> "Richard Broersma" <firstname.lastname@example.org> writes:
> > I am curious if the motivation is still valid for intentionally
> > omitting check sub-queries. (what was the motivation to begin with?)
> > Since we can effectively work around this limitation by doing the same
> > thing with a function in a CHECK constraint, why would we want to
> > prevent anyone from using the standard syntax for achieving the same
> > effect?
> Because if we supported the standard syntax, we'd also have to support
> the standard semantics; which a function-in-CHECK does *not* give you.
> The standard says that the constraint is guaranteed not to be violated,
> which in the worst case means that any time you update the table(s)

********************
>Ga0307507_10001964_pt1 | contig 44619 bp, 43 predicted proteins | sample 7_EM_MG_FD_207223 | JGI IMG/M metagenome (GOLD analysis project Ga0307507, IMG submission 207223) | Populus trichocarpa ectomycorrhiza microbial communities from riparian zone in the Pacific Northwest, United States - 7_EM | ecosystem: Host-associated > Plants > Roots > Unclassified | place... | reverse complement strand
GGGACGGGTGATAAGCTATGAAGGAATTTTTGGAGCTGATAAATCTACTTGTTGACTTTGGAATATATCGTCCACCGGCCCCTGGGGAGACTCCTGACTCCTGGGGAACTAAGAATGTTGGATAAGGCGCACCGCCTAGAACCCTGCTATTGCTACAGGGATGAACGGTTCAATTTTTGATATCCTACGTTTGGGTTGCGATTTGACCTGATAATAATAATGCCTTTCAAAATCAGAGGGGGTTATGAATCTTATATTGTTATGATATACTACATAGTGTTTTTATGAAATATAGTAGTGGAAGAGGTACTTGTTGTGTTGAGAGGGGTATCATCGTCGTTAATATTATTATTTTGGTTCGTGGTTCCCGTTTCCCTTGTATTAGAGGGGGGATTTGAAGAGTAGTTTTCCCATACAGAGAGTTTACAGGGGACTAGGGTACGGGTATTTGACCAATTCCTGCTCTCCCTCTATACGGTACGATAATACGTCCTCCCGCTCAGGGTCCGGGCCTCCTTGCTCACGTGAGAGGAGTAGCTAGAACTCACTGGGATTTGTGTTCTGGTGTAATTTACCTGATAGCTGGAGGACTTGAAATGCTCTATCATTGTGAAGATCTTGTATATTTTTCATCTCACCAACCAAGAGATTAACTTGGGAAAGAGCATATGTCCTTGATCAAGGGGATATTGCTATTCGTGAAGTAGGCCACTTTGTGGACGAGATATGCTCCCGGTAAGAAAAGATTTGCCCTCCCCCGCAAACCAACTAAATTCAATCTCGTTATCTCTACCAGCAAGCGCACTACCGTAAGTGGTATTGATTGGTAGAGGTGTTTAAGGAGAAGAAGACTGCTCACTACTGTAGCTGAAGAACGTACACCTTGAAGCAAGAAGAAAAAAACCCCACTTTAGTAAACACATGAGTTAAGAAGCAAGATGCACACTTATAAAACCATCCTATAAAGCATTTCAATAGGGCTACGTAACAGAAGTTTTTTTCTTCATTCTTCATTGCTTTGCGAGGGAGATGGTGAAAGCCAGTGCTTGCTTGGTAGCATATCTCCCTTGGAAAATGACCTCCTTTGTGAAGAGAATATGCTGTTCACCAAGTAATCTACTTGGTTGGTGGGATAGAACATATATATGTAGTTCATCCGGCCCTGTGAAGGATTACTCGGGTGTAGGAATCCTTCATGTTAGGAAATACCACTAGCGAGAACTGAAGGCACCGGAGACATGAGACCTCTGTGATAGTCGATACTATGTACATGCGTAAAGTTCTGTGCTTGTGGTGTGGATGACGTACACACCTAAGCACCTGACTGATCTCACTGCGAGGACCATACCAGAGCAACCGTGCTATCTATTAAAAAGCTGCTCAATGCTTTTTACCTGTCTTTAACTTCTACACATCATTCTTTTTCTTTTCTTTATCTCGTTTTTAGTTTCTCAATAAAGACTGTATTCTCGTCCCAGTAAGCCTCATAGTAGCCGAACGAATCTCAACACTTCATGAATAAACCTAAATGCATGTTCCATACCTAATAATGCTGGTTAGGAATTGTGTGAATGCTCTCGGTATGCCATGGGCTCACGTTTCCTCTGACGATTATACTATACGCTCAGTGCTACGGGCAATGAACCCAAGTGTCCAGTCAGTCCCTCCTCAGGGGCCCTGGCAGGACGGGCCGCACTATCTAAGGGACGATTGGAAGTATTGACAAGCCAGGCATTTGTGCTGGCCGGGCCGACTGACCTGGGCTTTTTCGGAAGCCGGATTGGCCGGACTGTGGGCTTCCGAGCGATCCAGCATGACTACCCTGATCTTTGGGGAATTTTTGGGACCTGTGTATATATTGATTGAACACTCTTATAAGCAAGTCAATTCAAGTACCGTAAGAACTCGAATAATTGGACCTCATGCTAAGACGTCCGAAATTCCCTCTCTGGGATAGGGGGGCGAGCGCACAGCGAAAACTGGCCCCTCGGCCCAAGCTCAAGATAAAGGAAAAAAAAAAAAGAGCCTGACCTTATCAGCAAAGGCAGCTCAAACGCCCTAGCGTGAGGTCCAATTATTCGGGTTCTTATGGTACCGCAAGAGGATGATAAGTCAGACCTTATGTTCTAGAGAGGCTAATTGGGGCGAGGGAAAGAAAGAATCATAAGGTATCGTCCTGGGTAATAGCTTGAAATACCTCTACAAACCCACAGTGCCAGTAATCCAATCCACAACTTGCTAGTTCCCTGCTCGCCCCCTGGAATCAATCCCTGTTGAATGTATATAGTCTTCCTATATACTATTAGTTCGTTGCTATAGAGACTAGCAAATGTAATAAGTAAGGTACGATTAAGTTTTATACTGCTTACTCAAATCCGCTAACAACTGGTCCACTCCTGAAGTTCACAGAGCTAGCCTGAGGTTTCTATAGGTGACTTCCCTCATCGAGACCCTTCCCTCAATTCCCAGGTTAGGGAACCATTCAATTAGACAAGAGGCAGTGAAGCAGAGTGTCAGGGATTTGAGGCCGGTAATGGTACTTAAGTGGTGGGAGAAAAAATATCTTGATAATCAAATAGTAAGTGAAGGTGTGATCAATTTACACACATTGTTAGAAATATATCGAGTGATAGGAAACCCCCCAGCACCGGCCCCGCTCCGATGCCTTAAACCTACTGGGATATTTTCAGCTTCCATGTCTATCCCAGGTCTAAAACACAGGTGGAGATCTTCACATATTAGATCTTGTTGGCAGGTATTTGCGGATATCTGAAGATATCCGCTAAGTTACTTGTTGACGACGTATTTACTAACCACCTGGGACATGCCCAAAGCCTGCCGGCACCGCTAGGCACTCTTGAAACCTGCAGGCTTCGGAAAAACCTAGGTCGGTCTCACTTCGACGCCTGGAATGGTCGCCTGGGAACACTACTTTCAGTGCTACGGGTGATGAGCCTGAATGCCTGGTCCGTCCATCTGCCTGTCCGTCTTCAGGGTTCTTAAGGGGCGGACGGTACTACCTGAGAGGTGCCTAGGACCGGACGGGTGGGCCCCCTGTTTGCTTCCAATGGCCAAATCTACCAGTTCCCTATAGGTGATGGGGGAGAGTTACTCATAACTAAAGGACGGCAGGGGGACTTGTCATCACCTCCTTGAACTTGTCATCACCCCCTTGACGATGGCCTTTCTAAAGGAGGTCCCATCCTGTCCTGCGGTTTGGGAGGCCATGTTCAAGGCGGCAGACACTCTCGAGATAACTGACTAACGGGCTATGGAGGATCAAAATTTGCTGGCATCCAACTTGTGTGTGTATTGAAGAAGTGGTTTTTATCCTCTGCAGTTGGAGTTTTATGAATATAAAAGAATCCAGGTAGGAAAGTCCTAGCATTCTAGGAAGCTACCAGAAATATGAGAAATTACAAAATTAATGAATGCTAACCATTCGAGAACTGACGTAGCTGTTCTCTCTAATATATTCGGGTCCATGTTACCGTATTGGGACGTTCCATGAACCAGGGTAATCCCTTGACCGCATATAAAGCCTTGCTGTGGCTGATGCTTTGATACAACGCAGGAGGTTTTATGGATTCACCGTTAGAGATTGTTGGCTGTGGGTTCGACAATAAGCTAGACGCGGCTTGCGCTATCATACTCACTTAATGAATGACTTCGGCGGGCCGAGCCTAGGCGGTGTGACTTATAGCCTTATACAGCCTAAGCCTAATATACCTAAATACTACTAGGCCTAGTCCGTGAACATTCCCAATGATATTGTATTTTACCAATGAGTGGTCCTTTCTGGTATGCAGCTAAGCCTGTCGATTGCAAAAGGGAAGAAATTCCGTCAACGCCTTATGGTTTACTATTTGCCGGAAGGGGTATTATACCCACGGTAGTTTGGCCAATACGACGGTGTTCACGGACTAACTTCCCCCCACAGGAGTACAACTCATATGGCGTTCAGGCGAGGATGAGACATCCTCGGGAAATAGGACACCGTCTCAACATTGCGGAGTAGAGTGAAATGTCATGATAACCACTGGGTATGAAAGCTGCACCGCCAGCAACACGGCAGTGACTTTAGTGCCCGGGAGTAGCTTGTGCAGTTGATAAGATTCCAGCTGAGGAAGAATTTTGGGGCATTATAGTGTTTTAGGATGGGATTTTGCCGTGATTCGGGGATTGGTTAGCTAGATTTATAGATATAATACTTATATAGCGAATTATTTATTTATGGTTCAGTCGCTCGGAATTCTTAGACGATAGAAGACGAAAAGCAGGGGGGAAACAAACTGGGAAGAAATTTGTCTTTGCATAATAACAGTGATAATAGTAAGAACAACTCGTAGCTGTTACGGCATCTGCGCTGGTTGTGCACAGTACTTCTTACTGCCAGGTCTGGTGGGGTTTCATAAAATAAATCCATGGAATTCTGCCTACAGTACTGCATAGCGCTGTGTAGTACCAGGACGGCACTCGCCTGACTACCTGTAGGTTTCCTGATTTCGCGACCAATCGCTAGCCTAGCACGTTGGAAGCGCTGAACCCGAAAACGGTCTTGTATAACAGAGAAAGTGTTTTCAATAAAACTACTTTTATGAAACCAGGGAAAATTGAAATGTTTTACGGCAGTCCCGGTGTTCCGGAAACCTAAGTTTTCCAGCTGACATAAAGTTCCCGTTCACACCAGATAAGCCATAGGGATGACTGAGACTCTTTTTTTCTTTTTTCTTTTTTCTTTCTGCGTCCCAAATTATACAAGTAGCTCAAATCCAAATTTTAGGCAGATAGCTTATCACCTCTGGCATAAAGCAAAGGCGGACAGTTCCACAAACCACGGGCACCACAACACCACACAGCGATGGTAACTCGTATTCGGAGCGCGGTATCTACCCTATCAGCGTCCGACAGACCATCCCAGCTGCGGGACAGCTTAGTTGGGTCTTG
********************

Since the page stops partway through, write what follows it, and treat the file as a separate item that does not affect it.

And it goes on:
> referenced in the subquery, you have to retest the CHECK expression
> at every row of the table having the constraint. Consider for instance
> CREATE TABLE t1 (x int CHECK (x < (SELECT sum(y) FROM t2)));
> If we change some value of t2.y, do all values of t1.x still satisfy
> their constraint?
> In some cases, with enough intelligence you could optimize this into
> something fast enough to be usable; but it's a research problem.
> (The cases that I can see how to optimize are pretty much equivalent to
> plain foreign key constraints, anyway.)
Is this a TODO? I assume it is not.
+ If your life is a hard drive, Christ can be your backup. +